Coronado's March art work

Francisco Vasquez de Coronado explored the High Plains of Texas in 1540-1542. Drawing by Frederic Remington courtesy Libarary of Congress.

Spanish Explorations

Spain’s exploration of North America was one of the first acts of a vigorous nation that was emerging from centuries of campaigns to oust the Islamic Moors from the Iberian Peninsula.

In early 1492, the Spanish forces retook the province of Granada, completing the reconquista or reconquest. Later in the year, the Catholic royals of the united country, Ferdinand and Isabella, took a major stride toward shaping world history by commissioning Christopher Columbus for the voyage that was to bring Europeans to America. 

As early as 1519, Capt. Alonso Alvarez de Pineda, in the service of the governor of Jamaica, mapped the coast of Texas.  

The first recorded exploration of today’s Texas was made in the 1530s by Alvar Núñez Cabeza de Vaca, along with two other Spaniards and a Moorish slave named Estevanico. They were members of an expedition commanded by Panfilo de Narváez that left Cuba in 1528 to explore what is now the southeastern United States. Ill-fated from the beginning, many members of the expedition lost their lives, and others, including Cabeza de Vaca, were shipwrecked on the Texas coast. Eventually the band wandered into Mexico in 1536.

In 1540, Francisco Vázquez de Coronado was commissioned to lead an exploration of the American Southwest. The quest took him to the land of the Pueblo Indians in what is now New Mexico. Native Americans, who had learned it was best to keep Europeans away from their homes, would suggest vast riches could be found in other areas. So Coronado pursued a fruitless search for gold and silver across the High Plains of Texas, Oklahoma and Kansas. 

While Coronado was investigating Texas from the west, Luis de Moscoso Alvarado approached from the east. He assumed leadership of Hernando de Soto’s expedition when the commander died on the banks of the Mississippi River. In 1542, Moscoso’s group ventured as far west as Central Texas before returning to the Mississippi. 

Forty years passed after the Coronado and Moscoso expeditions before Fray Agustín Rodríguez, a Franciscan missionary, and Francisco Sánchez Chamuscado, a soldier, led an expedition into Texas and New Mexico.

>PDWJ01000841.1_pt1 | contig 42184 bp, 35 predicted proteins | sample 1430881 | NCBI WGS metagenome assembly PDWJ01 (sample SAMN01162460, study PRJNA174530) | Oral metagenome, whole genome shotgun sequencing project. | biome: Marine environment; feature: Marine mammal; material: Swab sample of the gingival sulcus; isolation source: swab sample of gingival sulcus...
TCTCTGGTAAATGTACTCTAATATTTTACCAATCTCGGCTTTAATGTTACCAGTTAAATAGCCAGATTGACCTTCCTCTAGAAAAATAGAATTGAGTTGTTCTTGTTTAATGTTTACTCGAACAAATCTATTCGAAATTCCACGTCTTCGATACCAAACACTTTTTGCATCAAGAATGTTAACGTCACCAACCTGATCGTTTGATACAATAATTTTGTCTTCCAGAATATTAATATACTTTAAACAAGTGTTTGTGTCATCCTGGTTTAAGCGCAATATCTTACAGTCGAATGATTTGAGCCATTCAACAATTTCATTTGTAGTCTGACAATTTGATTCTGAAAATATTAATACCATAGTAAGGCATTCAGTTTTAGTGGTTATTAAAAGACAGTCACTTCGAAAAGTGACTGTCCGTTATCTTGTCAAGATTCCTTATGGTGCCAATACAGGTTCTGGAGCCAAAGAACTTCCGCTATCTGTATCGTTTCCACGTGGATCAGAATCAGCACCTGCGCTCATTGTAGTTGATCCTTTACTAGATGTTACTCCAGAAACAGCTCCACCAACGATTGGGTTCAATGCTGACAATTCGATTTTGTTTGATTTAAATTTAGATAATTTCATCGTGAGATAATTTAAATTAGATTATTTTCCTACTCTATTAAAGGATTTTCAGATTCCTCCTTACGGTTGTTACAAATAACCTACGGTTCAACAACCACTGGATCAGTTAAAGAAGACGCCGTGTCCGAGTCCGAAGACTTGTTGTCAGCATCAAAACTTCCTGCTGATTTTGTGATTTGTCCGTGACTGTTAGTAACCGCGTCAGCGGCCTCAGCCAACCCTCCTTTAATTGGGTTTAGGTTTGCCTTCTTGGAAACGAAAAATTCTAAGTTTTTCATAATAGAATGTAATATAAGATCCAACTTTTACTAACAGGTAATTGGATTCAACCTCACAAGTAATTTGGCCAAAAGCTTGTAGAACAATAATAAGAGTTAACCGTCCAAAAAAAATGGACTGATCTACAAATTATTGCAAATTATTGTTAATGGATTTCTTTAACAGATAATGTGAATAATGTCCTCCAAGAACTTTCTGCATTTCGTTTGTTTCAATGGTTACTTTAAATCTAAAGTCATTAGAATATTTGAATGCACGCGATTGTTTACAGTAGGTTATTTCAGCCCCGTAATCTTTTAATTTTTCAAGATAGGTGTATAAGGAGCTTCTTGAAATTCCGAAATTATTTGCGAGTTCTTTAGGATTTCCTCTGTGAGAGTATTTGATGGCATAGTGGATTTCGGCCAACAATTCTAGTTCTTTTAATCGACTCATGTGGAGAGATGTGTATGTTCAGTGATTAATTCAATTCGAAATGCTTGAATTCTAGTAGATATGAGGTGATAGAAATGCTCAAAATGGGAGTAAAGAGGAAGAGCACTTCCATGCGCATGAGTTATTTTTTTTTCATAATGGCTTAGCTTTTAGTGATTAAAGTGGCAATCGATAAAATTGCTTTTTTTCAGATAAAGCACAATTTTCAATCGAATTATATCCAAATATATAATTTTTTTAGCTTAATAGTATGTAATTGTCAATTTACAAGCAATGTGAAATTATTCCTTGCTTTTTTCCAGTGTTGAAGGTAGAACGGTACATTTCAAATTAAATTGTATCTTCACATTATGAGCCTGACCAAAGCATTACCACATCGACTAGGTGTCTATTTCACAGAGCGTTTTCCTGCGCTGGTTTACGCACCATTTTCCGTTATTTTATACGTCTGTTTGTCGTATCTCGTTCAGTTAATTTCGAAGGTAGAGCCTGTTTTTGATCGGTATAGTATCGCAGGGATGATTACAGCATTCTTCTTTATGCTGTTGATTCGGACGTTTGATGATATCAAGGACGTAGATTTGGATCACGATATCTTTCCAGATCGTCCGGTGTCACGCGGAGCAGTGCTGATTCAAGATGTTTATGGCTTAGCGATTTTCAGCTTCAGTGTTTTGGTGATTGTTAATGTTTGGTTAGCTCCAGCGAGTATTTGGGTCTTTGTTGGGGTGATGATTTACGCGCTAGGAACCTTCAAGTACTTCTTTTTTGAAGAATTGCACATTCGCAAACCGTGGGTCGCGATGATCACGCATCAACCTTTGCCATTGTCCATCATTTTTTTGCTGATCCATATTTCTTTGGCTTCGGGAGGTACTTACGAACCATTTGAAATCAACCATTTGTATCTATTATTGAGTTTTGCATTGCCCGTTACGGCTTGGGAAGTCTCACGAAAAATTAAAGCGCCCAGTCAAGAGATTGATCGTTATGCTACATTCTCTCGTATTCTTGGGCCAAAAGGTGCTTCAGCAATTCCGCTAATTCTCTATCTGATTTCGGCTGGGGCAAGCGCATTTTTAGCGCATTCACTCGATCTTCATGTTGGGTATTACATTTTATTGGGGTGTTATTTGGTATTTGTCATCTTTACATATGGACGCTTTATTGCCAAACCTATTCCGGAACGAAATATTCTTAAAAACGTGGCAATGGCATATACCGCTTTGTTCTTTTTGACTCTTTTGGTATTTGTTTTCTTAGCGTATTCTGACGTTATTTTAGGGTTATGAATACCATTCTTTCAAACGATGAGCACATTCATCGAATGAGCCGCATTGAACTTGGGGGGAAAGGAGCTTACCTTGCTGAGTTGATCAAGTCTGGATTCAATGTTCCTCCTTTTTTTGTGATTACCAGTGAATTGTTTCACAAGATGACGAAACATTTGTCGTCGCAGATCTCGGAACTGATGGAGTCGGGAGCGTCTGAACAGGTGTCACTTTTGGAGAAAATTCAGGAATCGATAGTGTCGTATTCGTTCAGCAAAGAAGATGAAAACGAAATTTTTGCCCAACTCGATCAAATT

Following the Río Conchos in Mexico to its confluence with the Rio Grande near present-day Presidio and then turning northwestward up the great river’s valley, the explorers passed through the El Paso area in 1581.

Juan de Oñate was granted the right to develop this area populated by Pueblo Indians in 1598. He blazed a trail across the desert from Santa Barbara, Chihuahua, to intersect the Rio Grande at the Pass of the North. For the next 200 years, this was the supply route from the interior of Mexico that served the northern colonies. 

Texas was attractive to the Spanish in the 1600s. Small expeditions found trade possibilities, and missionaries ventured into the territory. Frays Juan de Salas and Diego López responded to a request by the Jumano Indians for religious instruction in 1629, and for a brief time priests lived with the Indians near present-day San Angelo. 

The first permanent settlement in Texas was established in 1681–1682 after New Mexico’s Indians rebelled and drove Spanish settlers southward. The colonists retreated to the El Paso area, where the missions of Corpus Christi de la Isleta and Nuestra Señora del Socorro — each named for a community in New Mexico — were established. Ysleta pueblo originally was located on the south side of the Rio Grande, but as the river changed its course, the pueblo ended up on the north bank. Now part of El Paso, the community is considered the oldest European settlement in Texas.